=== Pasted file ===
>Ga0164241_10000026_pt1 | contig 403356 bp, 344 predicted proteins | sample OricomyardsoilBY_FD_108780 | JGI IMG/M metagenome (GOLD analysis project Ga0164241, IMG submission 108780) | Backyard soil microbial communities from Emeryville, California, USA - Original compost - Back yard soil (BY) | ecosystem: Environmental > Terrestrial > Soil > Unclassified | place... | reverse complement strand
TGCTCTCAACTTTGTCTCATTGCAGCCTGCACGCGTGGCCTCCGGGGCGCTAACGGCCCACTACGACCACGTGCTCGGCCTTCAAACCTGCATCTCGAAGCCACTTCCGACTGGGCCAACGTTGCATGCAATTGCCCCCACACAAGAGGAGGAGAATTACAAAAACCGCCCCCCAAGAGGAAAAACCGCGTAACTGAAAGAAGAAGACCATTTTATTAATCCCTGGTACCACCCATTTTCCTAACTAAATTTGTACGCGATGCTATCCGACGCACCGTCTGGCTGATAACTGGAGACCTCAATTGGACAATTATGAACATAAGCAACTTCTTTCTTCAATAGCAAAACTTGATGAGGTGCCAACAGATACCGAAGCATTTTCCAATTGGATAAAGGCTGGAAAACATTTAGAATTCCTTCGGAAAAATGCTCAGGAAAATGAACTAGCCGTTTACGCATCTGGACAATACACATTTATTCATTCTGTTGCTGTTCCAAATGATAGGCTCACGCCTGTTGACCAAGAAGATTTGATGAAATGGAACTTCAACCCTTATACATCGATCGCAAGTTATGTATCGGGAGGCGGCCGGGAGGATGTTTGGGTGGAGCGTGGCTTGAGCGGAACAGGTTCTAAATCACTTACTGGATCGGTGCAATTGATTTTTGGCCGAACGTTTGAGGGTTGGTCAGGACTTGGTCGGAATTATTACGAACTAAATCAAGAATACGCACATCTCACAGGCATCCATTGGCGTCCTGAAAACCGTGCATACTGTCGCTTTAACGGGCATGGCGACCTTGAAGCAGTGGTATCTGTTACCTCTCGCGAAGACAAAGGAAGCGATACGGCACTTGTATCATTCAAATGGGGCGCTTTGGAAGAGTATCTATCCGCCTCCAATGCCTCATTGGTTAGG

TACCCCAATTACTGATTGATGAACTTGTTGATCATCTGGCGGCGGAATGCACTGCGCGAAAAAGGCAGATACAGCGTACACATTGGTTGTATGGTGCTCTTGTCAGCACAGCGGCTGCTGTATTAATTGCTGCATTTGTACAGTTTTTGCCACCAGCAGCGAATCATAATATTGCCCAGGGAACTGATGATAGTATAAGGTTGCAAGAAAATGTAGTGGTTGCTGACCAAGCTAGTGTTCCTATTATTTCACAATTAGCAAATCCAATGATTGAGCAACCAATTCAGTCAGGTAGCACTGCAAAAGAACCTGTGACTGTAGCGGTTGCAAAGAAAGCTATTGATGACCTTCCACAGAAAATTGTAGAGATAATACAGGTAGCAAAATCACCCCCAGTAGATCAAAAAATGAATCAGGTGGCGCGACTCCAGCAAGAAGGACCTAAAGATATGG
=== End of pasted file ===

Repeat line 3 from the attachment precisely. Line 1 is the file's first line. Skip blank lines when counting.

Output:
TACCCCAATTACTGATTGATGAACTTGTTGATCATCTGGCGGCGGAATGCACTGCGCGAAAAAGGCAGATACAGCGTACACATTGGTTGTATGGTGCTCTTGTCAGCACAGCGGCTGCTGTATTAATTGCTGCATTTGTACAGTTTTTGCCACCAGCAGCGAATCATAATATTGCCCAGGGAACTGATGATAGTATAAGGTTGCAAGAAAATGTAGTGGTTGCTGACCAAGCTAGTGTTCCTATTATTTCACAATTAGCAAATCCAATGATTGAGCAACCAATTCAGTCAGGTAGCACTGCAAAAGAACCTGTGACTGTAGCGGTTGCAAAGAAAGCTATTGATGACCTTCCACAGAAAATTGTAGAGATAATACAGGTAGCAAAATCACCCCCAGTAGATCAAAAAATGAATCAGGTGGCGCGACTCCAGCAAGAAGGACCTAAAGATATGG